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Concrete Countertops Are Personalized with Colored GlassFor this dramatic kitchen makeover, pieces of glass tile from a new backsplash were incorporated into custom concrete countertops
Two different concrete countertop treatments add drama to this remodeled kitchen. Pine-colored countertops with a traditional steel trowel finish were used for the perimeter surfaces abutting the walls. For the dining peninsula, recycled glass and pieces of the glass-tile backsplash were incorporated into a softer mint-green-colored concrete base.
The kitchen before its extreme makeover.
The peninsula, which is just over 6 feet in length, was honed and polished to expose the glass and then given a beeswax finish. The edge along the eating area is slightly curved to add decorative interest.
To completely redo a small, outdated kitchen and make it a more functional, family-friendly gathering space. The remodel included installing a new glass-tile backsplash and dining peninsula. It was important for the new countertop surfaces to echo the beautiful green color tones in the tile to create a harmonious appearance.
"This customer came in with a piece of backsplash and wanted to use concrete that complemented it. She saw our VISION recycled-glass countertops in our showroom and fell in love with them," says operations manager Donna Irwin of Concrete Interiors. "After she found out that we could customize her top, she asked if we could also mix in some of the ½-inch-square glass backsplash pieces to tie it all together."
Concrete Interiors introduced the VISION series about a year ago as a high-end customizable alternative to granite and quartz countertops, says Irwin. The material incorporates recycled glass of varying colors and sizes, combined with a cement binder. Clients can customize their piece by using some of their own glass in the mix.
Secrets to success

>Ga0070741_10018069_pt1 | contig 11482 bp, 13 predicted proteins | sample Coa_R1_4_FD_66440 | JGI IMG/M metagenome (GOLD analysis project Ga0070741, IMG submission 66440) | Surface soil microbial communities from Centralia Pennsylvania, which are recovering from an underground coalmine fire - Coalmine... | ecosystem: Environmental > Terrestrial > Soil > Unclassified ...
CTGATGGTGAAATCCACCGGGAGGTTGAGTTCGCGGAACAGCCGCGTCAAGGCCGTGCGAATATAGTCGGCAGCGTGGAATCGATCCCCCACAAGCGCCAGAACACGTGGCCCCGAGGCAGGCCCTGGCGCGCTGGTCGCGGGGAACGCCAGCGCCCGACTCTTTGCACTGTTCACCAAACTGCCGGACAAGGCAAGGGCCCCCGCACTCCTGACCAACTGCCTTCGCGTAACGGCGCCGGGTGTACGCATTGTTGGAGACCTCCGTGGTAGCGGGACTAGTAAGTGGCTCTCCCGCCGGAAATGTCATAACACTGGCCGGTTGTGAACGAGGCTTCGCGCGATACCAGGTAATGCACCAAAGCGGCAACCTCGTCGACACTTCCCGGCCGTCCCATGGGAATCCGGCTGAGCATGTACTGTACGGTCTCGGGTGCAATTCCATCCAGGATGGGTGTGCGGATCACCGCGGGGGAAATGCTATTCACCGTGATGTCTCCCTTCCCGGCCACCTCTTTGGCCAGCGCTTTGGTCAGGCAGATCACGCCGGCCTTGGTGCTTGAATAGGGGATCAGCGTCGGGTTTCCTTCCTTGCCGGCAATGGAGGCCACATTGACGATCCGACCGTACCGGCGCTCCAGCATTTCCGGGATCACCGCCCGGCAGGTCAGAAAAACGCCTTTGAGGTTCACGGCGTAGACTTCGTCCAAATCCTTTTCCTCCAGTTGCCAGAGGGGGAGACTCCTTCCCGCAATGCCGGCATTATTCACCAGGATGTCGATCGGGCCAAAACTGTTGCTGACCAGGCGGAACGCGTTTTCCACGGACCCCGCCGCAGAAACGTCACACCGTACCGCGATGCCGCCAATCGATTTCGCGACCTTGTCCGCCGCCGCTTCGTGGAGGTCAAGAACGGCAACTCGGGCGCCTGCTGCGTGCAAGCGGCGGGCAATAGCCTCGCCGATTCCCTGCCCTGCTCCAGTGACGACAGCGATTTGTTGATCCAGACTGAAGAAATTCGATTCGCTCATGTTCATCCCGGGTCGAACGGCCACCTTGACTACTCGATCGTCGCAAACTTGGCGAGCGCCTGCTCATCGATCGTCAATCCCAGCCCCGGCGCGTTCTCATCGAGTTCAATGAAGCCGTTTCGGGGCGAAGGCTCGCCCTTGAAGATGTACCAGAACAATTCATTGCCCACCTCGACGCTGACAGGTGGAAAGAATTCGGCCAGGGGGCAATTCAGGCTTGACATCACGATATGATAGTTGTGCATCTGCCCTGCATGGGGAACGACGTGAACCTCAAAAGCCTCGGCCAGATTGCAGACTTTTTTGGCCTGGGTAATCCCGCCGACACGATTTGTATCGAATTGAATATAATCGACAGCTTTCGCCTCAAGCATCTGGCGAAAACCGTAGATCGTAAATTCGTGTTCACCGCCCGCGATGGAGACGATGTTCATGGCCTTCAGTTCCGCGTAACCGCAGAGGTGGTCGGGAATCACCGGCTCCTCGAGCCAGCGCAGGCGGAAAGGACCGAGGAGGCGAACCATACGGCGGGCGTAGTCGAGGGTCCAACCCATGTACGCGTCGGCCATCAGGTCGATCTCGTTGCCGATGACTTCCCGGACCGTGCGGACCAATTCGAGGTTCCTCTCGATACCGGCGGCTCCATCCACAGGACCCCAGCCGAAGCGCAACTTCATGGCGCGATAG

A base color of pine was used for the perimeter concrete countertops, while the adjoining peninsula made of VISION concrete with the embedded glass tile was given a softer-green background tint. "The client chose a custom variation of our color recipe for the background tint. We even established a new name for this color, and call it 'winter mint.' It has just a hint of green in the background, and with the combination of glass used, it looks spectacular, especially sitting right next to the pine-colored countertop and soft-green painted walls," says Irwin.
After curing, the glass in the VISION concrete was exposed through honing and polishing. It was then protected with a no-VOC penetrating sealer and topped with a beeswax polish to add an additional layer of protection and a slight sheen.
To fill the seams between the pine-colored countertops and the VISION peninsula, Concrete Interiors used a custom-colored siliconized caulk. "There are very few off-the-shelf caulks that match our large array of custom colors, so we usually end up making our own using the color formula that was developed for the countertop color," says Irwin.
Countertop mix: VISION recycled-glass concrete, from Concrete Interiors
Custom pigments: Pine and winter mint, from Concrete Interiors
Offering the personal touch
Irwin says that one of the reasons Concrete Interiors is successful is because of their ability to customize countertops. "I believe most of our clients choose us because we're a smaller family-owned and operated business, and they seem to like that. On top of that, we allow for personalization or customization of the recycled-glass countertops. We currently have 15 standard patterns, but since we make each piece to order, we can work with each client individually, building according to their design, starting with a standard pattern as a base." Prudent use of materials is also important to their customers. "People really like that fact that they're not charged extra for material they're not going to use, as would be the case if they chose a premanufactured slab material. It's a greener product all the way around," says Irwin.
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